We traveled by bus to the site, passing the actual emperor's tomb site. Through the mist and pollution, we could spy a mound in a distant field. Our guide told us that they would test for mercury in the soil. High concentrations, probably a tomb. The ancient Chinese would build a wonderful building for their emperor, going so far as to put in a river of mercury for him to enjoy in the afterlife, as mercury was believed to have curative properties.
But all I could think of was the mercury in the soil, getting into the food we ate.
The bus cannot take us directly to the Terracotta Warriors site. We must park at one end of the market and walk in, crossing a busy road en mass.
The traffic is insane, the pollution worse. Cars and buses squeezing past each other down a road, people shoulder to shoulder. I put on a mask, as does my friend. And together, our group follows our guide, his yellow flag held high, and make our way through the market toward the Terracotta Warriors' entrance.
I snap photos along the way, marveling at the variety available, at the throngs of people and the vendors hawking their wares.
At the entrance, we go through the usual security, and then the turnstiles.
The line up is just starting. We're early. Later, as we pass the entrance again, we do the math. Six turnstiles, one person a second, steady for 10 hours. 6X60X60X10. 216,000 people entered to see the Terracotta Warriors that day.
And all want to see that one huge first building. The iconic sight of thousands of clay soldiers lined up, deep in the field. We see the well that had been dug that one day decades ago, where the farmer found that first head, and marvel at how close he came to missing them. I have to pull off the mask, as it's hot and as hard to breathe as if I wasn't wearing it.
The people are ten or twelve deep, and I use all the skills I honed in Europe in the 80s to press through them. Chinese have no personal space, and pushing past them is nothing to them. No one gets angry, everyone gets their turn if they push in. I got my requisite selfie, a few pics of the warriors, but the building is dim to protect the paint.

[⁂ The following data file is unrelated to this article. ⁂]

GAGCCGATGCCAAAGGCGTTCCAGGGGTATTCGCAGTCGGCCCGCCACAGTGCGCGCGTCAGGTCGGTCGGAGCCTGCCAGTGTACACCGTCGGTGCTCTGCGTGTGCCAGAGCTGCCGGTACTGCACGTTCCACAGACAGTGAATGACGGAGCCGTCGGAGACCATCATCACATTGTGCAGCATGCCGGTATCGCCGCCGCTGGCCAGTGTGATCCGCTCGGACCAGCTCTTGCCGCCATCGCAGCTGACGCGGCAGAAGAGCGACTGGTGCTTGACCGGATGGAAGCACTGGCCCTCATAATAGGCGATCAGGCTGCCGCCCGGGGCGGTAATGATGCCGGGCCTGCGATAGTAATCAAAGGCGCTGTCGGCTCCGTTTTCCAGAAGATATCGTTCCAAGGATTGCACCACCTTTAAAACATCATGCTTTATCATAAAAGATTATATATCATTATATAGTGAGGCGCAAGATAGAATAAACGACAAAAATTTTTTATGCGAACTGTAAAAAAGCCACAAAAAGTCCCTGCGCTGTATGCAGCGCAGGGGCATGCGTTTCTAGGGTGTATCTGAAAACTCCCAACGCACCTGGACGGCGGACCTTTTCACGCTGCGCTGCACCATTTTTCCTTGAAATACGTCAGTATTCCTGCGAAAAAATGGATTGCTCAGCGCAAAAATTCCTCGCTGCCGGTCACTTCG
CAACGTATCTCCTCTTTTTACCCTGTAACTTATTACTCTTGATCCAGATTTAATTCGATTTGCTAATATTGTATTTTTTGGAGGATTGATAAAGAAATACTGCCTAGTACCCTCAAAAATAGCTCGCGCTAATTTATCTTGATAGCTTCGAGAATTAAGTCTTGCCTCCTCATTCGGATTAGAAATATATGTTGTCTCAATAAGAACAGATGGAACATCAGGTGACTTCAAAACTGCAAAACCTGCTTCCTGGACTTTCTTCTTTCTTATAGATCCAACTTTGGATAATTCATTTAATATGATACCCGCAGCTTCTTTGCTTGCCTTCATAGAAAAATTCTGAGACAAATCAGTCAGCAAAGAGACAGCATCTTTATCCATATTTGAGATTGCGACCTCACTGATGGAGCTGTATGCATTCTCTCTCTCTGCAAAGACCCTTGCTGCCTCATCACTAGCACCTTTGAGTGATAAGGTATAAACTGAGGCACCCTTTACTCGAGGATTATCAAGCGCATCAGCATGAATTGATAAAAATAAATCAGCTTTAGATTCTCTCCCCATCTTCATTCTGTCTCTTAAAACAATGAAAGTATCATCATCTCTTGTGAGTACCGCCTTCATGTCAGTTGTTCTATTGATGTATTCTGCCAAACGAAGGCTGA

Then I turn to photograph the crowds.
They are as awesome as the warriors.
There are three other buildings, and we squeeze through to make our way to all of them. Like most big sites in China, it's all one way only.
At another building we see other statues and parts of statues. Not one has been found intact, and we see the excavation process and learn that the rest underground will never be unearthed, in order to protect them.
|Can you see the horse's back end?|
Having seen all we could, we take a break outside. No one is allowed on the grass so we all huddled on the curbs. I do the same as I write about my experiences in my journal. I am studied by Chinese students bold enough to stare and watch me write cursive left to right. The toddler beside me pulls back his open-air onesy and pees on the concrete. A vendor is selling popcorn and when another toddler on the other side of me spills her box, her mother carefully cleans it up.
Flying above us is a drone, making its way around the site. Security, we suspect. I doubt the Chinese government would allow the private citizens to fly them.
As we finally leave, we pass the thick lines of people still trying to come in, and then through the market, where I buy 3 pomegranates for 10 yuan, about $2.
Another fabulous site under our belts. And tonight is something nearly as spectacular.